Mining User-Generated Content in an Online Smoking Cessation Community to Identify Smoking Status: A Machine Learning Approach

Research Summary:


Smoking causes about 20% of all deaths in the United States. The majority of smokers want to quit, and over 12 million turned to the internet for information about quitting smoking in 2017. For health promotion programs, it is important to provide tailored interventions, as they exert positive effects on health behavior change and program participation. Users are more likely to attend to content they perceive as being personally relevant, and more likely to remain engaged with interventions that they find satisfying or helpful in achieving their goals. Tailored content is thought to elicit a greater degree of cognitive processing as it is more likely to be read, understood, recalled, rated highly, and perceived as credible compared to one-size-fits-all intervention content. Tailored content may also lead to longer and more robust engagement with an intervention. Specifically for smoking cessation, tailored information – delivered via print and Internet interventions – has been shown to be effective in helping people quit. Development of automated decision support tools that can accurately identify an individual’s smoking status will help designers of Internet cessation interventions better deliver tailored support.

Methods & Data

The study involved data from, a publicly available web-based smoking cessation program. BecomeAnEX was developed in collaboration with the Mayo Clinic Nicotine Dependence Center and has had over 800,000 users register on the site since it was launched in 2008. To register on BecomeAnEX, individuals must agree to the site’s Terms of Use and Privacy Policy. Our analyses focused on blogs and blog comments since they are the most popular communication channels and typically comprise of longer and more elaborate posts from users. Thus, our dataset includes 38,156 blog posts and 316,886 blog comments published by 5435 users in the BecomeAnEX community between January 2012 to May 2015.

Briefly, each post was coded by two domain experts; a study team member served as a tiebreaker for any posts where the two original coders disagreed. Posts were coded for the author’s smoking status at the time the post was written. Available codes were “Clearly smoking,” “Clearly not smoking,” or “Unclear.” Coders were instructed to use inference and make their best guess based on the text and subtext of each post, but to use the “Unclear” code whenever they did not feel confident that a reliable judgment could be made.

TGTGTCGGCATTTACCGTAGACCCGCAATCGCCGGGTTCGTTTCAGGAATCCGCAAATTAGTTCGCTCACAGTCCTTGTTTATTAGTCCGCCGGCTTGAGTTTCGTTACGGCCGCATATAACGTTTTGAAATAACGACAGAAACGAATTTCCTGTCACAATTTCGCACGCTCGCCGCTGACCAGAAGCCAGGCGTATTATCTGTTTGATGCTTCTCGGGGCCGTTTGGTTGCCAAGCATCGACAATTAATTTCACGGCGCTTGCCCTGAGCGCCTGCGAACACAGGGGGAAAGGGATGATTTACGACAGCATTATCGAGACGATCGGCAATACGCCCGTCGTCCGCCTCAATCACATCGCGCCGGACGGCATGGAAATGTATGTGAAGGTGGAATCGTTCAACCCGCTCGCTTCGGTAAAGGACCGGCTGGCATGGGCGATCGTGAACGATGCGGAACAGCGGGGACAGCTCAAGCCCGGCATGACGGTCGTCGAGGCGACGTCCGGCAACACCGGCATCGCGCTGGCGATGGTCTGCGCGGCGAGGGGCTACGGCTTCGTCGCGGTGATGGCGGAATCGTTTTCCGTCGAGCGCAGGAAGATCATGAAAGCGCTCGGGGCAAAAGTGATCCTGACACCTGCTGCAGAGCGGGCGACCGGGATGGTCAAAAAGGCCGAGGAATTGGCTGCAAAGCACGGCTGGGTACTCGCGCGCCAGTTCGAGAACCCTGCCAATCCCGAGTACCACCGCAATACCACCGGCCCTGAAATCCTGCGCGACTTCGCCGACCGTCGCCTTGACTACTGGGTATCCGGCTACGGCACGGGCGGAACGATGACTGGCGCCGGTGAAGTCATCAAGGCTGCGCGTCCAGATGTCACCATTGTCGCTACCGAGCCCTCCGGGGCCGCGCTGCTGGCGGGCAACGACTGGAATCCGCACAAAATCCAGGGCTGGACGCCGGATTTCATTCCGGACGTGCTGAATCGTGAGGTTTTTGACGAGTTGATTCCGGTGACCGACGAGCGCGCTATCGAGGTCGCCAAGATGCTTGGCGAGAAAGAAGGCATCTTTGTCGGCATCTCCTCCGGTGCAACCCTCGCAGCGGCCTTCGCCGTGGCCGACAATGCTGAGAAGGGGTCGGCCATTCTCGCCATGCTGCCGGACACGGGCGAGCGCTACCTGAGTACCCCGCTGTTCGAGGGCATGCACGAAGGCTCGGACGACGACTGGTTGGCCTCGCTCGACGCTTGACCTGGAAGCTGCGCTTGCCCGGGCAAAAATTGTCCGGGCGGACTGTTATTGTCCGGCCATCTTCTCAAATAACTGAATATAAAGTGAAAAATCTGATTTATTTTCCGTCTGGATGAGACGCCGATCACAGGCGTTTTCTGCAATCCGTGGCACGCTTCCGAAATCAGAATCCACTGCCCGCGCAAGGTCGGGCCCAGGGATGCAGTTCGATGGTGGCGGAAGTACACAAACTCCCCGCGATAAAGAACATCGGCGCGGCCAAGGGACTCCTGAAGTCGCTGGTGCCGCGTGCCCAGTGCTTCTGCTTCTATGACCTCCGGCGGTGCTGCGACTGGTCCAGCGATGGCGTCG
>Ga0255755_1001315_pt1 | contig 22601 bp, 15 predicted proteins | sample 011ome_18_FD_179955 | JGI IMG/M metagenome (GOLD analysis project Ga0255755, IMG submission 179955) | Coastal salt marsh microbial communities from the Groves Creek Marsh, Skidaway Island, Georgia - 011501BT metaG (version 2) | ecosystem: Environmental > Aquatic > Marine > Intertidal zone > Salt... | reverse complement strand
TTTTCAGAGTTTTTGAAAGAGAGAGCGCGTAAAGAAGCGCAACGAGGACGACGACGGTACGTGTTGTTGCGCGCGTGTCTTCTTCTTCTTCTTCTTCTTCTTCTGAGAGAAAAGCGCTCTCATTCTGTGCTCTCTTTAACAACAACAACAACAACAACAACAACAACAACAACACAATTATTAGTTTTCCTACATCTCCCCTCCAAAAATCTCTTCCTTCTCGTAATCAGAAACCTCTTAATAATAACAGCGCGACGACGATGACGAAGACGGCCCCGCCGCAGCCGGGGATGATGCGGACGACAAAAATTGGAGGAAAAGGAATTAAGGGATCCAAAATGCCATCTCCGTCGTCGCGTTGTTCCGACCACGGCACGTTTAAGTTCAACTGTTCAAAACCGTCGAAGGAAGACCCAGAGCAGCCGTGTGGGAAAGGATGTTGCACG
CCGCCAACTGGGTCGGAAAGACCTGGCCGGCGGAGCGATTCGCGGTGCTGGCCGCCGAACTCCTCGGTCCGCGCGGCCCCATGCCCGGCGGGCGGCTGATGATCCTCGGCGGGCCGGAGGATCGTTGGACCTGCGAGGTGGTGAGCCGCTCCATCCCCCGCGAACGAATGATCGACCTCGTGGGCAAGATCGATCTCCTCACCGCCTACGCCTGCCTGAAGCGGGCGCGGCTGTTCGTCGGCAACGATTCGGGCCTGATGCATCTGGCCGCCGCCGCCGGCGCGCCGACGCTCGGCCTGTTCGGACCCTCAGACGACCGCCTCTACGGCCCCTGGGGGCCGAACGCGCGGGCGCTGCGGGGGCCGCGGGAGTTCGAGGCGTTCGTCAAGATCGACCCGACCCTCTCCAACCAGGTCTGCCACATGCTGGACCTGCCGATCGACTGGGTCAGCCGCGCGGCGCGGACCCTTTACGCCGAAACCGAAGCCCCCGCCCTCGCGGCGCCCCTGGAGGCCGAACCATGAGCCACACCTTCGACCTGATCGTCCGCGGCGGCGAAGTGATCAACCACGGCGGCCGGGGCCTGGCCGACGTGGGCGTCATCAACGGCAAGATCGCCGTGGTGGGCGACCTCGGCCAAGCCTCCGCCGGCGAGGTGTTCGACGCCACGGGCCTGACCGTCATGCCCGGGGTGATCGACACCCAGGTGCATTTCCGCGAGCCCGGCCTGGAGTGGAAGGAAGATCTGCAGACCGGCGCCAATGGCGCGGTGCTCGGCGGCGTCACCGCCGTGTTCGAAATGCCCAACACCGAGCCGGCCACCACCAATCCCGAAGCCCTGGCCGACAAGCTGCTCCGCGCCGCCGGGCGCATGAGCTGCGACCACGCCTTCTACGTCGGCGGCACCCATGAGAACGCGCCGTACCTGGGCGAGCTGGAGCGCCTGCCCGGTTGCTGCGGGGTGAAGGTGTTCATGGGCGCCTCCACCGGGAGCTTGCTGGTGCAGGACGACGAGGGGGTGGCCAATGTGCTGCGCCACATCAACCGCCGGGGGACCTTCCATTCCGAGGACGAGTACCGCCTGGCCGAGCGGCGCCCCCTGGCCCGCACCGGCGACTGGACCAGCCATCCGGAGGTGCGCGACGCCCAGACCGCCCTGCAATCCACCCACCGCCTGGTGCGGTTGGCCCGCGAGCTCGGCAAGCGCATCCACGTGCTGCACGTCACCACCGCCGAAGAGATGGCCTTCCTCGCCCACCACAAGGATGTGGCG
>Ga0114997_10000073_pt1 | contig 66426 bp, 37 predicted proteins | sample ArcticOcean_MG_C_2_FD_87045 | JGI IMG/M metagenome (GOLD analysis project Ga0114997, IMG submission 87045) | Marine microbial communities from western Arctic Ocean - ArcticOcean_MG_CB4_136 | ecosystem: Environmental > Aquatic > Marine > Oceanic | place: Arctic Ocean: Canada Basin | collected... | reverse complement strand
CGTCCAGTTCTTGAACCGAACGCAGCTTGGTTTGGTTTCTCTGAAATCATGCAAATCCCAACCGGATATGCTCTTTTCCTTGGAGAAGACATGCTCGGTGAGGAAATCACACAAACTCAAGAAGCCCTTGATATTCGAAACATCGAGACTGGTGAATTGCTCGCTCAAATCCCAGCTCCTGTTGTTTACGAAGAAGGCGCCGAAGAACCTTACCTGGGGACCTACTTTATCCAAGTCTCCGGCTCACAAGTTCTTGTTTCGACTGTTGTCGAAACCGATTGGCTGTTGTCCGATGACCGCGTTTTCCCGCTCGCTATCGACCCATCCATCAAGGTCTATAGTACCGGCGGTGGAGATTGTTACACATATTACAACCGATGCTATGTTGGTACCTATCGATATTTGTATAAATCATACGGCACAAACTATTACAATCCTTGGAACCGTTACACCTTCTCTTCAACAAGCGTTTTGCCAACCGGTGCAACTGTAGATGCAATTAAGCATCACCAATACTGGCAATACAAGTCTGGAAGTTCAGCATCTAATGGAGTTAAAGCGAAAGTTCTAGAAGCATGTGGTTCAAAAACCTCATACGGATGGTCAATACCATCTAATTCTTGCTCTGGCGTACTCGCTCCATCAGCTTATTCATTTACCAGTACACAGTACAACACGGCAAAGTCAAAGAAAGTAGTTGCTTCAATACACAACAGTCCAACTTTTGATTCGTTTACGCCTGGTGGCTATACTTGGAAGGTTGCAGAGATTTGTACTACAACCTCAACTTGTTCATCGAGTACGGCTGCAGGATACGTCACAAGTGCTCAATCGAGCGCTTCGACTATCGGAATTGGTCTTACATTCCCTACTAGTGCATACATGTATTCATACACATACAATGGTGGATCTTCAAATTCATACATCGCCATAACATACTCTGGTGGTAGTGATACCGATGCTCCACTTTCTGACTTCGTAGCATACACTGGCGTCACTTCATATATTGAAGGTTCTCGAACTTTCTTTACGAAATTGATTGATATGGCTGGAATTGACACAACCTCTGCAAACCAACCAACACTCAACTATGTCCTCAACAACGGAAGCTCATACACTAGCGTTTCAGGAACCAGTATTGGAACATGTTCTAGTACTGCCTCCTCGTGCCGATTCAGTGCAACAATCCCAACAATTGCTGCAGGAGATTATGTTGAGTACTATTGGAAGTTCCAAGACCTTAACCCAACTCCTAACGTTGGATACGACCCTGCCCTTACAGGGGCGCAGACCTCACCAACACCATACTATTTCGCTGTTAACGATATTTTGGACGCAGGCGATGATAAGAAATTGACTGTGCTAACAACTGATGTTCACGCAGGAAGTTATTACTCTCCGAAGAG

In the current study, those manual annotations were recoded into a binary scheme that emphasized accurate classification of abstinence. “Clearly not smoking” posts were the positive class; “Clearly smoking” and “Unclear” posts were combined into a single category serving as the negative class, so that we have a binary classification problem. The two classes were relatively balanced: the positive class constituting 48% (n = 1015) of all the annotated posts, including 44.4% among blogs, and 55.6% among blog comments. The decision to select “Clearly not smoking” as the positive class was based on treatment implications. Specifically, accurately identifying when a smoker has begun a quit attempt (i.e., their first instance of “Clearly not smoking”) would allow a tailored intervention to provide them with relapse prevention support, which qualitatively differs from skills training support that is most appropriate for smokers before they begin a quit attempt. Other applications might be better served by focusing on identification of “Clearly smoking” which could be achieved by adapting the methods applied here.


This proof-of-concept study demonstrated the effectiveness of a new approach to automatically detect individuals’ smoking status from large-scale data in an online smoking cessation community. Our approach went beyond the traditional approach that only examines the content of a user’s post. Instead, we incorporated into the machine-learning-based classifier domain-specific features related to an online smoking cessation community, author-specific features related to patterns of user online engagement, and thread-specific features that signaled abstinence. Adding these novel features improved the classifier’s performance by approximately 10% and pointed to the importance of incorporating domain knowledge, considering characteristics of the author along with preceding and subsequent posts in detecting the smoking status of a focal post’s author.

Human Resources Today